The change will affect 2022 and 2023 assessments. Over the past year, car values in the state increased by an estimated 40%, the governor's office said in a statement. Taxpayers who already paid this year's assessment are entitled to a refund for the overpayment, the order states.


Minn. House Bill Seeks To Cut Income Tax Rates - Sanjay Talwani, Law360 ($). “Minnesota's personal income tax rates would drop by one percentage point across all brackets under a bill introduced Tuesday in the state House.”

H.F. 3478, sponsored by Rep. Joe McDonald, R-Delano, would lower the personal tax rates for all four income brackets by one percentage point each. Under the bill, the highest tax rate would drop to 8.85%, while the other rates would drop to 6.85%, 5.8% and 4.35%.


U.S. Chamber’s Neil Bradley Raises Concern Over Global Tax Deal – Christopher Condon, Bloomberg. “Neil Bradley, chief policy officer for the U.S. Chamber of Commerce, said the group has grown increasingly concerned that a fledgling global tax deal may ‘fundamentally disadvantage U.S. companies.’”

Bradley’s remarks, in an interview Tuesday at Bloomberg News in Washington, cast doubt on Treasury Secretary Janet Yellen’s view that U.S. corporate leaders would eventually support the historic deal, and urge Congress to pass the legislation necessary to implement it.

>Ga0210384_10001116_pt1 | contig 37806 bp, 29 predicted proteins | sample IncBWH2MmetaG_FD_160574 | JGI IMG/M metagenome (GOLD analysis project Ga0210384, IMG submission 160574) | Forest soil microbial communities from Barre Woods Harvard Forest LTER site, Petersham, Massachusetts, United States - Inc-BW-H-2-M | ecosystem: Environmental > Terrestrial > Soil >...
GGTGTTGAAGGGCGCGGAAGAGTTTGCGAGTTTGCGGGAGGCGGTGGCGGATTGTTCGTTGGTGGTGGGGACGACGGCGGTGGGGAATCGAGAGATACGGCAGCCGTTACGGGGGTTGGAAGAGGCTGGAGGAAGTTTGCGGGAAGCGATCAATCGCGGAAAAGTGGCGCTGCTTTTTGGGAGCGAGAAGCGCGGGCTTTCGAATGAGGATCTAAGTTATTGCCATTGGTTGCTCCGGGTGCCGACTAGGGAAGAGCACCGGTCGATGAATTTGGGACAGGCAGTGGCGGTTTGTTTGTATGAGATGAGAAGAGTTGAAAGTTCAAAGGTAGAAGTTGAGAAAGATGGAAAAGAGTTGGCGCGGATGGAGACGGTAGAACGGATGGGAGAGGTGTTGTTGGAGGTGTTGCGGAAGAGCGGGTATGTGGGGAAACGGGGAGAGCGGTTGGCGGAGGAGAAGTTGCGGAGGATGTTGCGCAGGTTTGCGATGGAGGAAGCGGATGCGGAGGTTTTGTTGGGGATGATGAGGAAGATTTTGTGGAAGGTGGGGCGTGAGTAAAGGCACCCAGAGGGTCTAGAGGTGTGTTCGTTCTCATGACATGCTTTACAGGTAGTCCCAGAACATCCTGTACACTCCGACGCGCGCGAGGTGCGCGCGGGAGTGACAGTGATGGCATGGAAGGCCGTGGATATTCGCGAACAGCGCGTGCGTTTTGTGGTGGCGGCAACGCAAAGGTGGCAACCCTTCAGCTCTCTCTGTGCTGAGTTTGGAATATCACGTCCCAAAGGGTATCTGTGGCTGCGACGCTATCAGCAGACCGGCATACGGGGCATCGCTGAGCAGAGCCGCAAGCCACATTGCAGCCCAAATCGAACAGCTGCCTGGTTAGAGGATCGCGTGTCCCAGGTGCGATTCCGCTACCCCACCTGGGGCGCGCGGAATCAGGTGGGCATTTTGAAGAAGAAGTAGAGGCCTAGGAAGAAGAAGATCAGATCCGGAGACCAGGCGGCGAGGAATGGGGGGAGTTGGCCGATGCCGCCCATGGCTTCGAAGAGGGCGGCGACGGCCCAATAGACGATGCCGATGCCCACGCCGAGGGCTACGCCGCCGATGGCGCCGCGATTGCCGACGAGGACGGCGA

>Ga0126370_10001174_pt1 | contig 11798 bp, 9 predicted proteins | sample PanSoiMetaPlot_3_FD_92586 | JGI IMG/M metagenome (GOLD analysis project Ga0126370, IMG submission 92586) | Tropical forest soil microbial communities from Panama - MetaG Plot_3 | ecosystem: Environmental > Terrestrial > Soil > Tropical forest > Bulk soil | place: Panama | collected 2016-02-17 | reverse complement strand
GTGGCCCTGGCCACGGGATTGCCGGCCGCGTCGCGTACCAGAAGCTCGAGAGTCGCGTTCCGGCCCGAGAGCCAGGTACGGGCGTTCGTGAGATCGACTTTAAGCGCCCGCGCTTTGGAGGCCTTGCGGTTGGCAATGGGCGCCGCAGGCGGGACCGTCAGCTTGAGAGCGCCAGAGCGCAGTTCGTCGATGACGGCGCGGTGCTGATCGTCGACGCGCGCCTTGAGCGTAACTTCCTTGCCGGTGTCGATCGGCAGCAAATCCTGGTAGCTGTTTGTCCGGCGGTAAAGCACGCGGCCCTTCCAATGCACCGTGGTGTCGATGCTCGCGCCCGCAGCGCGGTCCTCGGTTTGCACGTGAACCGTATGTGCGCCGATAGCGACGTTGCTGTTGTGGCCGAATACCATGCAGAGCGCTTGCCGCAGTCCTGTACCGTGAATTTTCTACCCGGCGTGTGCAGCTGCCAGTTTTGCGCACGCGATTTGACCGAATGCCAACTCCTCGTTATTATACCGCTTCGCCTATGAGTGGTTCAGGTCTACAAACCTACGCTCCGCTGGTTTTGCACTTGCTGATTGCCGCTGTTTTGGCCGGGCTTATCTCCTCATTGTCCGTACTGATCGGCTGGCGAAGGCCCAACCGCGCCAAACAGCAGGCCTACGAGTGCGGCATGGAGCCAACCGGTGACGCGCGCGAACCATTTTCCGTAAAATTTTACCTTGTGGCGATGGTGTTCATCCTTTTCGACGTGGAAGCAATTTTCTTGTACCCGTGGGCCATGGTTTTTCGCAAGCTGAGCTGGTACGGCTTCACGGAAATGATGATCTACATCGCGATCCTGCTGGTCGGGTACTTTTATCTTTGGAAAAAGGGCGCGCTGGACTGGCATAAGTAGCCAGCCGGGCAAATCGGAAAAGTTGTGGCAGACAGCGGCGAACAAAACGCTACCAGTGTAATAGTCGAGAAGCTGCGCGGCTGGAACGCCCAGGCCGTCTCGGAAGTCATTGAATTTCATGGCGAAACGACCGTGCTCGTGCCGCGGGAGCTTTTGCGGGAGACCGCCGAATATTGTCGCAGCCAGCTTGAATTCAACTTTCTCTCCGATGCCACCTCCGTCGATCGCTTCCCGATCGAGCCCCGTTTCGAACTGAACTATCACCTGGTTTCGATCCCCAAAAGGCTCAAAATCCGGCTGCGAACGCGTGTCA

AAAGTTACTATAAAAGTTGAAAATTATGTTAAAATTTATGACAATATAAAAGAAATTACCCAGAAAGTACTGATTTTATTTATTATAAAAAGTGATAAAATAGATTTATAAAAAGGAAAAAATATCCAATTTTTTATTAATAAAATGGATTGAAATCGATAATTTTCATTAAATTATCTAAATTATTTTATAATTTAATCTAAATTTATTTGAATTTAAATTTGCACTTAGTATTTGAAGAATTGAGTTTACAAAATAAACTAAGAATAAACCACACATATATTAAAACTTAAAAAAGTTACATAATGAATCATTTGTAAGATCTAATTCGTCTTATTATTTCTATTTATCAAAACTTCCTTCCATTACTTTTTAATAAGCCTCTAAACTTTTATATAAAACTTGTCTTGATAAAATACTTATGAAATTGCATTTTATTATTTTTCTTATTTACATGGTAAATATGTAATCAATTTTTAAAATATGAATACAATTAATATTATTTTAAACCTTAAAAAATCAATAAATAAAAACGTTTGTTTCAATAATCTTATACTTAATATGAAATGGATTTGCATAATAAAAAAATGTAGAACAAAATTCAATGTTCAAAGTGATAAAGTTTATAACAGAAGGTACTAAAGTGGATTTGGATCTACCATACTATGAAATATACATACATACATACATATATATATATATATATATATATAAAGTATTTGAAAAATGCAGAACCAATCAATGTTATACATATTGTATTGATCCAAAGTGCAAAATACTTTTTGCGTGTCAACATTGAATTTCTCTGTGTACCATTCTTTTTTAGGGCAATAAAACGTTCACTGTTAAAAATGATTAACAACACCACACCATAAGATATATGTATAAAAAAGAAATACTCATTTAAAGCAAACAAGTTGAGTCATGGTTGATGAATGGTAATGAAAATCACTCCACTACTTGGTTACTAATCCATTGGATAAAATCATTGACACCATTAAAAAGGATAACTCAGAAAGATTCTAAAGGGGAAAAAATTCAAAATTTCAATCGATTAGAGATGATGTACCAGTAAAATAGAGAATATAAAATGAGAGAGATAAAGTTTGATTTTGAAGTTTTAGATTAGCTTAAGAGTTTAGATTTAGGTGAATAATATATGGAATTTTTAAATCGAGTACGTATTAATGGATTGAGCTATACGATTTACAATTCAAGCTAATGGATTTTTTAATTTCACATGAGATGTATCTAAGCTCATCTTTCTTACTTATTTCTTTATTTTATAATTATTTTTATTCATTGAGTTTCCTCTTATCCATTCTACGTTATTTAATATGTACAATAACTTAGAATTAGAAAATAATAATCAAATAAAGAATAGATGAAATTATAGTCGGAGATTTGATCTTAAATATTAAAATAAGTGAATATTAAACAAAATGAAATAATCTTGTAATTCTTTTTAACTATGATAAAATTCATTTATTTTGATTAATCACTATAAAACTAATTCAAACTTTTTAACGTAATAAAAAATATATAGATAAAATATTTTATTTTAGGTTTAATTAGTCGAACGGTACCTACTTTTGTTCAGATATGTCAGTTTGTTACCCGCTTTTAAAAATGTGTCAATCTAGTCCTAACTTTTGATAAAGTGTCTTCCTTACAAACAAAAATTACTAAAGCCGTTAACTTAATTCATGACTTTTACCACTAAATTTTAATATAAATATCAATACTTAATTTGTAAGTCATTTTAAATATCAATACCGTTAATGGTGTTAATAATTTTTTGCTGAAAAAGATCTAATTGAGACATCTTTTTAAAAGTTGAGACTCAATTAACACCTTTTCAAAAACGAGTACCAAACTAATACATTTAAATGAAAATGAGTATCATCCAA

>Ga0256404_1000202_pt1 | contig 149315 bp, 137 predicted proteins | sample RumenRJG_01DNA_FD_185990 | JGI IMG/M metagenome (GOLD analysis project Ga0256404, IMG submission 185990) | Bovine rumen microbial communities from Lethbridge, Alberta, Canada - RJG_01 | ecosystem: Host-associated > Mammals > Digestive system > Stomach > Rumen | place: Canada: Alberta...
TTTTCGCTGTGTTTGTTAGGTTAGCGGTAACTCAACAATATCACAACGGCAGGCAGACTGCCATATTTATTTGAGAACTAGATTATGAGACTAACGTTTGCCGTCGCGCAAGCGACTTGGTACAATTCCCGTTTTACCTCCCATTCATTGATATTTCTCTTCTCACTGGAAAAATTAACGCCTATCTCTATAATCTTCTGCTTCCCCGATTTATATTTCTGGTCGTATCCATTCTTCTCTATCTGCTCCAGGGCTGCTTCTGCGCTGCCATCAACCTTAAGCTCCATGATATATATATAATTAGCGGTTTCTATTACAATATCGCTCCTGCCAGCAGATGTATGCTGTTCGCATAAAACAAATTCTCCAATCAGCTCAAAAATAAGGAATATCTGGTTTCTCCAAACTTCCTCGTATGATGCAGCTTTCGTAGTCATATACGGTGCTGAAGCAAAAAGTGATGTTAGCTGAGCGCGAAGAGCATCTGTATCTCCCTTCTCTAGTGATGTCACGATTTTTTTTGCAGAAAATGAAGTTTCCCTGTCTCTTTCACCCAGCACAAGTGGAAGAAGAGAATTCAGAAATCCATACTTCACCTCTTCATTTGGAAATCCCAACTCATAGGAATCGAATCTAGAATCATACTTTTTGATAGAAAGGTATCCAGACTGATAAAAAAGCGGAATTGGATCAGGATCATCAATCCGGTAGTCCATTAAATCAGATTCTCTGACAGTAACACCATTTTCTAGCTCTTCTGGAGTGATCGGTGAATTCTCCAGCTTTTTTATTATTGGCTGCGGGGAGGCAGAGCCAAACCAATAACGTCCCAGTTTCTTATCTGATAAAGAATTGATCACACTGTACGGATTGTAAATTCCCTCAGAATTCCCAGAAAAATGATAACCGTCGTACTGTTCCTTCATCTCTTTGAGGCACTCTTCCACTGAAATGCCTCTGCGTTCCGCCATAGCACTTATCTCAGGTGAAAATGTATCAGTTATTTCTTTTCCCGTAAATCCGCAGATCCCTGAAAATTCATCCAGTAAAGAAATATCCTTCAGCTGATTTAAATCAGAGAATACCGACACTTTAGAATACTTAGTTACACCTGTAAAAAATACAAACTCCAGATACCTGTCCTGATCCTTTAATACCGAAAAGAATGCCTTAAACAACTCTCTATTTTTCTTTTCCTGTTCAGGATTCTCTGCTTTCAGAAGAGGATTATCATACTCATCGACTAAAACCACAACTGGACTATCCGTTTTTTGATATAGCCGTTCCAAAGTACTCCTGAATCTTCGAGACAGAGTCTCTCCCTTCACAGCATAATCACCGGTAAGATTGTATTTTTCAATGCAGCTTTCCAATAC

Take Tax Action on Carbon to Meet 2050 Goals, Says OECD - Shaun Courtney, Bloomberg ($). “The Organization for Economic Cooperation and Development (OECD) is urging countries to take action on decarbonization and aims to advance dialogue, through an inclusive framework, toward tax policies that could aid global coordination on net-zero 2050 goals.”

‘Pledges are one thing, but we don’t really see at this point the full translation of these pledges into policy actions,’ said Kurt Van Dender, the head of the Tax and Environment Unit at the OECD’s Center for Tax Policy and Administration, at a Feb. 16 OECD Tax Day event. ‘Near-term policy actions remain insufficient, and they’re also not well coordinated across countries.’


Americans Abroad Protest Offshore Reporting Regs – Benjamin Guggenheim, Tax Notes ($). “Americans living overseas are unfairly targeted by a confusing array of tax reporting requirements, according to comments submitted to Treasury by American Citizens Abroad (ACA).”

In February 14 comments to Treasury’s Financial Crimes Enforcement Network for its review of Bank Secrecy Act regulations, ACA said the foreign bank account report and PATRIOT Act Customer Identification Program (CIP) regimes create a needlessly confusing array of reporting requirements for U.S. citizens in foreign countries.

While intended to combat international money laundering schemes and other financial crimes, the regulations frequently result in the assessment of hefty penalties for tax evasion against well-meaning American citizens, the nonprofit group said.


Happy National Random Acts of Kindness Day! Want to make yourself feel good? Hold the open door for a stranger, or allow someone else to sit in a subway seat. It feels good!